Benjamin Sergi, iceman for 58 years

January 29, 1995|By Fred Rasmussen | Fred Rasmussen,Sun Staff Writer

Benjamin F. Sergi, an iceman who roamed the streets and alleys of East Baltimore serving his customers for 58 years, died Friday of heart failure at the home of a daughter in Little Italy. He was 95.

Mr. Sergi, who emigrated from Sicily through Ellis Island in 1904 and moved first to Philadelphia and later to South Albemarle Street in 1907, began his career as an iceman in 1914.

He started Sergi's Ice with a horse and wagon and later motorized with a Model-T Ford truck, initially delivering eight tons of ice daily. When he retired in 1972, he was delivering about a ton a day.

Back-breaking work, the 50- to 100-pound cakes were carried on the shoulder up stairs to second-floor ice boxes or down to dark and dreary basements.

"He worked seven days a week and 365 days a year, he never took a vacation or time off," said his son, Anthony "Clarky" Sergi of Parkville.

"I delivered ice come rain, come shine or two feet of snow," Mr. Sergi said in a 1960 interview in The Evening Sun.

He served residential customers who placed triangular cards in their windows detailing their ice needs, as well as to the bars and restaurants of The Block.

As Mr. Sergi turned down city streets and alleys his arrival was heralded by children singing: "Put out your dishpan, here comes the iceman."

"When you spend 40 years in a job, it's not too easy to leave. You become attached to it," he said in the interview.

The need for the iceman's daily call was eliminated in the late 1940s when refrigerators became available to homeowners, and ice machines began proliferating at corner grocery stores. By the early 1960s, nobody was without a refrigerator.

"Why not? For convenience, an ice box can't compare with a refrigerator," he told the newspaper. "If you get a pound of meat on Wednesday and put it in an ice box, you'd probably have to throw it out by Saturday.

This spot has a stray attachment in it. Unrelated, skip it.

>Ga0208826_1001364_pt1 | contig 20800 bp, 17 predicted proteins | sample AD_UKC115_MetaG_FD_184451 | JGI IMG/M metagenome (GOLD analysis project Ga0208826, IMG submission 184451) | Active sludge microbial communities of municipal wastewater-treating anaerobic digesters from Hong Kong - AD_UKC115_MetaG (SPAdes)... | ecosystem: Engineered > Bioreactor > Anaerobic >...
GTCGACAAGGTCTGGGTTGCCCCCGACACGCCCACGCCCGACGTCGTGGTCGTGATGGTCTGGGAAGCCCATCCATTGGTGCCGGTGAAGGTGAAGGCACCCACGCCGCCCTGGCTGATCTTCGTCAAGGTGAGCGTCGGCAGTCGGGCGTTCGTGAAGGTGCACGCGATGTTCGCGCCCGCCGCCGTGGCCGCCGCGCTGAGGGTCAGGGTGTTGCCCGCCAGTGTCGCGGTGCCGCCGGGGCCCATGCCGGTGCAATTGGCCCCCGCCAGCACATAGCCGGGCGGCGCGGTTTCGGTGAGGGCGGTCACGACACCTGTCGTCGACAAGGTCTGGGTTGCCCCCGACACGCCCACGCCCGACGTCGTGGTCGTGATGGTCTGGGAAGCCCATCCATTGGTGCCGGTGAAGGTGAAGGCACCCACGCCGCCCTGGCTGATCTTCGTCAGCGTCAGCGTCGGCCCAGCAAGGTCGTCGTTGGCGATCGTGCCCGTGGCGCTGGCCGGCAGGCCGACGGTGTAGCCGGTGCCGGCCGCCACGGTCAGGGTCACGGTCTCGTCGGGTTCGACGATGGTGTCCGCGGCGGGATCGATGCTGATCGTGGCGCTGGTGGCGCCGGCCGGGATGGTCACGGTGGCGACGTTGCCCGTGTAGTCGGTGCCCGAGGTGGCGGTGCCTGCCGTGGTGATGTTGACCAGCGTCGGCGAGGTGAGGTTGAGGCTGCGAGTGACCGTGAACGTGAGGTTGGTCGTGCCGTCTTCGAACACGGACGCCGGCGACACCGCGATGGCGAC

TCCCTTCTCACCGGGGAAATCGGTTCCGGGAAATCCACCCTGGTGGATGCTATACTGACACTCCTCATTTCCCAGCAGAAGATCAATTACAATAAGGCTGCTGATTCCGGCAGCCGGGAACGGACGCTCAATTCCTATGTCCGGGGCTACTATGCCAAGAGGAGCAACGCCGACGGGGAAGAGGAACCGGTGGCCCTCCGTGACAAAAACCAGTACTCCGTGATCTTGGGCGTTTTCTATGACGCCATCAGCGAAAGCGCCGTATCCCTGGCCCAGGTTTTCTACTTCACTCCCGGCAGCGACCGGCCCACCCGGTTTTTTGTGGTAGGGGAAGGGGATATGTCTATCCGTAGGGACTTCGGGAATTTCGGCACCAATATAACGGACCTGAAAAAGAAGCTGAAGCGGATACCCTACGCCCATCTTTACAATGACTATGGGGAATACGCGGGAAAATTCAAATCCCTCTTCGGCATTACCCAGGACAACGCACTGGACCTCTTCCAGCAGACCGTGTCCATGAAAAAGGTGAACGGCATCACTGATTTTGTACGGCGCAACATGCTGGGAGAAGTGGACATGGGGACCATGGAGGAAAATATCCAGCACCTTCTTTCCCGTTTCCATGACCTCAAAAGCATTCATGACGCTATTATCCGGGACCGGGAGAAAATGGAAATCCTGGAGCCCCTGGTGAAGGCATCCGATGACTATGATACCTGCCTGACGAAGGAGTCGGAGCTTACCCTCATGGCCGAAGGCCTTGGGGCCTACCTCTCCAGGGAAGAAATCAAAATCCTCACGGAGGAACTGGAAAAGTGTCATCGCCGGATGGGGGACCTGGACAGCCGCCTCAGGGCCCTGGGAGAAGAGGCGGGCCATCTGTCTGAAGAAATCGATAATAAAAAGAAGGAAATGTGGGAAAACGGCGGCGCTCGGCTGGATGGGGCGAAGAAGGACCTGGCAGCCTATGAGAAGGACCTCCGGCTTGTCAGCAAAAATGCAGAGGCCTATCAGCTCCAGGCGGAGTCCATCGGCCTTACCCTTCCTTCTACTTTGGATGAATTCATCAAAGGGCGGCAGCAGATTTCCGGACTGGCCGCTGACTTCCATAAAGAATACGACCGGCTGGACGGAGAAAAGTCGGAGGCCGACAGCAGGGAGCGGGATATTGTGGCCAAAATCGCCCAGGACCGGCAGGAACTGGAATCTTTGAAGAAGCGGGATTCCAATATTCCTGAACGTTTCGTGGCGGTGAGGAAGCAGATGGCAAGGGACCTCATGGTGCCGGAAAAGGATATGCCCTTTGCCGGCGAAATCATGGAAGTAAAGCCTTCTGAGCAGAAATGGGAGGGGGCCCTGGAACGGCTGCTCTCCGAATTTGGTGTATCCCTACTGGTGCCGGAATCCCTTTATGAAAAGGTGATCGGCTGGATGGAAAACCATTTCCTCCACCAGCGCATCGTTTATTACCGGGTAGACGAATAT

"But, if you put that same pound of meat in a refrigerator, you could keep it in the freezer for years. Don't get me wrong -- I'm not knocking refrigerators. I've got one myself."

The 87-year resident of Little Italy was born one of 21 children and only attended school through the third grade when he left to help support his family.

"He was a serious man whose entire life was the ice truck, his wife and three kids," said the son. "He used to say, 'When I worked I had nothing -- and when I retired I was too old to do anything.' "

In 1929, he married Theresa Sala, who died in 1982.

A Mass of Christian burial will be offered at 10 a.m. tomorrow at St. Leo's Roman Catholic Church, 227 S. Exeter St.

In addition to his son, survivors include two daughters, Mary Jane Weaver of Freeland and Concetta Castagna of Little Italy; two brothers, John Sergi and Frank Sergi, both of Baltimore; four sisters, Natalie Sodoti, Jean Kidwell, Lauretta Krysiak and Antoinette Briggs, all of Baltimore; seven grandchildren; and five great-grandchildren.

Memorial donations may be made to St. Leo's Roman Catholic Church in Little Italy.

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